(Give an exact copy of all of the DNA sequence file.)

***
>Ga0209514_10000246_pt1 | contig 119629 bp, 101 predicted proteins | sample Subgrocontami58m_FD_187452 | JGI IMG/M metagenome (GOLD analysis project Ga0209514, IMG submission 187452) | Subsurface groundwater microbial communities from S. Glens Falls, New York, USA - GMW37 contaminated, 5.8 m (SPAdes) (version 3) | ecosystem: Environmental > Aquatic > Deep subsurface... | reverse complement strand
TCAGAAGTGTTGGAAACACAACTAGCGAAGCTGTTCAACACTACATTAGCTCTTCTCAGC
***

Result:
>Ga0209514_10000246_pt1 | contig 119629 bp, 101 predicted proteins | sample Subgrocontami58m_FD_187452 | JGI IMG/M metagenome (GOLD analysis project Ga0209514, IMG submission 187452) | Subsurface groundwater microbial communities from S. Glens Falls, New York, USA - GMW37 contaminated, 5.8 m (SPAdes) (version 3) | ecosystem: Environmental > Aquatic > Deep subsurface... | reverse complement strand
TCAGAAGTGTTGGAAACACAACTAGCGAAGCTGTTCAACACTACATTAGCTCTTCTCAGC